Google Glass May Have an Afterlife As a Device To Teach Autistic Children

While Google stopped selling its augmented-reality glasses to customers due to privacy concerns, Google Glass lived on as something to be used by researchers and businesses. The New York Times reports of a new effort from Stanford researchers to use Google Glass to help autistic children understand emotions and engage in more direct ways with those around them. The glasses could also be used to measure changes in behavior, something that has historically been difficult to do. An anonymous Slashdot reader shares an excerpt from the report: When Esaie Prickett sat down in the living room with his mother, father and four older brothers, he was the only one wearing Google Glass. As Esaie, who was 10 at the time and is 12 now, gazed through the computerized glasses, his family made faces — happy, sad, surprised, angry, bored — and he tried to identify each emotion. In an instant, the glasses told him whether he was right or wrong, flashing tiny digital icons that only he could see.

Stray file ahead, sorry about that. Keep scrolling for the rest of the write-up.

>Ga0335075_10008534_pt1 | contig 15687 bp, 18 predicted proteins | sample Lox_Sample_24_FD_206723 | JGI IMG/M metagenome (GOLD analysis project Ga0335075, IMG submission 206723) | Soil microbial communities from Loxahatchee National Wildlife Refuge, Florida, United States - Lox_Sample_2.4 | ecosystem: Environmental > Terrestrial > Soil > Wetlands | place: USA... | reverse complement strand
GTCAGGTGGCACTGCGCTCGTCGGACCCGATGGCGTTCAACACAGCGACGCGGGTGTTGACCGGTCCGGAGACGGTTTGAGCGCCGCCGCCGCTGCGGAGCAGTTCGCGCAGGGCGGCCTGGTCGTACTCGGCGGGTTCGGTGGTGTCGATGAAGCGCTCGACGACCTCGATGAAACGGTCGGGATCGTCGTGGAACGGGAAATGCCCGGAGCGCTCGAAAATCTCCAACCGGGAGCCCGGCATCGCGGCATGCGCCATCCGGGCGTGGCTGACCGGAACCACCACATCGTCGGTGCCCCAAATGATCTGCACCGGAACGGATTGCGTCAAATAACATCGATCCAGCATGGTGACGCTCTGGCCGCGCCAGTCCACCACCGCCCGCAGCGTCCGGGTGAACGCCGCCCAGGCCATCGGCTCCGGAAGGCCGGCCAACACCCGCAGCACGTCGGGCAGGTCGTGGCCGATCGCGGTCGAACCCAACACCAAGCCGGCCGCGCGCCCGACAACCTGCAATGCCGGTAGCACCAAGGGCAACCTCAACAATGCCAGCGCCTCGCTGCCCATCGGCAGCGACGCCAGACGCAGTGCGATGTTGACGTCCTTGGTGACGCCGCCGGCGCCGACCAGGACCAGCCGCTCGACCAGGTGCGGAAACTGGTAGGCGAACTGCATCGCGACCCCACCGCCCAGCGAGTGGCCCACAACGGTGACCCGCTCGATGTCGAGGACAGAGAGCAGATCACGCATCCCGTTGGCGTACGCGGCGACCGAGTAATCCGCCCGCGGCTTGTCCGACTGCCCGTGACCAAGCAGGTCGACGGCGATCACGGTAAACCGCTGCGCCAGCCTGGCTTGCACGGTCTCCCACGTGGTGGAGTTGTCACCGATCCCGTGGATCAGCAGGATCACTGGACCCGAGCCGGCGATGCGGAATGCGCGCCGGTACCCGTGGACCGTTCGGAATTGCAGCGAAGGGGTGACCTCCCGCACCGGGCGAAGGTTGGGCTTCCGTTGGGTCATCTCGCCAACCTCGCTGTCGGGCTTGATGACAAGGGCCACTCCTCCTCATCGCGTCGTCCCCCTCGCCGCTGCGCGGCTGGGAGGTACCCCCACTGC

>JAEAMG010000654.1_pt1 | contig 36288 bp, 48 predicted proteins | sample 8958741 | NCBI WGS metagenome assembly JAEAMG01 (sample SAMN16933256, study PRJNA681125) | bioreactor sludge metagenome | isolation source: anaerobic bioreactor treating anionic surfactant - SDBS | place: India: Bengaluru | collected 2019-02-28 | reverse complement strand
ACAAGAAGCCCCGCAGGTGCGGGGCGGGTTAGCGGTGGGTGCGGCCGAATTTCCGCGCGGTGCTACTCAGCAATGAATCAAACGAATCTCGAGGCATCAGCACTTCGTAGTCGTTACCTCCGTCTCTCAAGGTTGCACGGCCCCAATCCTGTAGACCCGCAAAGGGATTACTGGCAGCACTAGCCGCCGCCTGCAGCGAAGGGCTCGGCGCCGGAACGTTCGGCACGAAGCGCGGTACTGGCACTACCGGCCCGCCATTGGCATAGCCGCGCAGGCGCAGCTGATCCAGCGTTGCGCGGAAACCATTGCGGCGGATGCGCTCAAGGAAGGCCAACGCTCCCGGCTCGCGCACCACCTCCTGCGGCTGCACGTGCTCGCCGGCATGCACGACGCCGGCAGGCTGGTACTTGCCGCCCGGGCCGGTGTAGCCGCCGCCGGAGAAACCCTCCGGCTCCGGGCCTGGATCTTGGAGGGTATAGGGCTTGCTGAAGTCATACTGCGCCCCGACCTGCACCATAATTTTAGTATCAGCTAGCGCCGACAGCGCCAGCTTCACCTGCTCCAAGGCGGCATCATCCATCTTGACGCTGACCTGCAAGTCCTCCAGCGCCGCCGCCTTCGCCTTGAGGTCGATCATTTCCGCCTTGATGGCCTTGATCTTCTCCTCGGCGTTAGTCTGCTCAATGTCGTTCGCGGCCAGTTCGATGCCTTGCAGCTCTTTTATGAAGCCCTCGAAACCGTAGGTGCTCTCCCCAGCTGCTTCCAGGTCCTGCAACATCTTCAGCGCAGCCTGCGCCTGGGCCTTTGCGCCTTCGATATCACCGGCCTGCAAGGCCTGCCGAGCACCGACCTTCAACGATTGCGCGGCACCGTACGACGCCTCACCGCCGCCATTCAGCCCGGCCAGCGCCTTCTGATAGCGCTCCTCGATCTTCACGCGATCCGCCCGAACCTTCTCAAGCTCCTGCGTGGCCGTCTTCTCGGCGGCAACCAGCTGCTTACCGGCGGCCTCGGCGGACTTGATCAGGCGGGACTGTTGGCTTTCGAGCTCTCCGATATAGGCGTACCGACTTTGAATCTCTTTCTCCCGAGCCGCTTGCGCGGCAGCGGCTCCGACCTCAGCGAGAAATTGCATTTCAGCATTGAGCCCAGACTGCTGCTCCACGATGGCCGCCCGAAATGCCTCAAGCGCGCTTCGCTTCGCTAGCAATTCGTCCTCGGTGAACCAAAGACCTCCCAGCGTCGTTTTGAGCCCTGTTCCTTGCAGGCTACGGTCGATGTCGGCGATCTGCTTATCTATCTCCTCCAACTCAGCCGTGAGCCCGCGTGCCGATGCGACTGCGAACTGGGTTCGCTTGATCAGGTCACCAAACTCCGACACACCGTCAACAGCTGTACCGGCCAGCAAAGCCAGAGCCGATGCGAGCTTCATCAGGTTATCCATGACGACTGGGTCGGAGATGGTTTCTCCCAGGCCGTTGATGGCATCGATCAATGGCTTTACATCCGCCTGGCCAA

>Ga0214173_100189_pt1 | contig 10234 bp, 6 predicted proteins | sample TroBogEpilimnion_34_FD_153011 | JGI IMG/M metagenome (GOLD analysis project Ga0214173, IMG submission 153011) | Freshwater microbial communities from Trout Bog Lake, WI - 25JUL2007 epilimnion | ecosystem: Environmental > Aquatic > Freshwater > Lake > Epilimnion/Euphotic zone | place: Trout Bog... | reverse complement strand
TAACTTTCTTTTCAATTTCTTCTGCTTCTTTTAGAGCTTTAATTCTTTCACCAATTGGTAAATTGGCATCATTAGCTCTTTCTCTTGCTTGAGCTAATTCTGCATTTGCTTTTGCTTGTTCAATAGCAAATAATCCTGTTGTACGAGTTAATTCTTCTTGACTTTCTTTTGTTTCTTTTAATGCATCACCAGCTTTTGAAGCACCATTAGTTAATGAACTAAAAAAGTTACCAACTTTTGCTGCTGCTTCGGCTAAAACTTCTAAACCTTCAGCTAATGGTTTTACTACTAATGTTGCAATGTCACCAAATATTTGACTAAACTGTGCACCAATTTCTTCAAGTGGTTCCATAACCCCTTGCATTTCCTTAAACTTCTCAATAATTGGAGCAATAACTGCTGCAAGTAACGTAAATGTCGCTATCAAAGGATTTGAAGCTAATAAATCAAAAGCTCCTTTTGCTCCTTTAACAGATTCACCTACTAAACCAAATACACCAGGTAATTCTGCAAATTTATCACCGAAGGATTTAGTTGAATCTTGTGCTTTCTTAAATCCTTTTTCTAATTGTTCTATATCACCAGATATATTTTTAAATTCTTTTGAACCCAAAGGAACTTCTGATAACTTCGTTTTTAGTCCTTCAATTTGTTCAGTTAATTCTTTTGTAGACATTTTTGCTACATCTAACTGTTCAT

Esaie was 6 when he and his family learned he had autism. The technology he was using while sitting in the living room was meant to help him learn how to recognize emotions and make eye contact with those around him. The glasses would verify his choices only if he looked directly at a face. He and his family tested the technology for several weeks as part of a clinical trial run by researchers at Stanford University in and around the San Francisco Bay Area. Recently detailed in The Journal of the American Medical Association, Pediatrics, the trial fits into a growing effort to build new technologies for children on the autism spectrum, including interactive robots and computerized eyewear.

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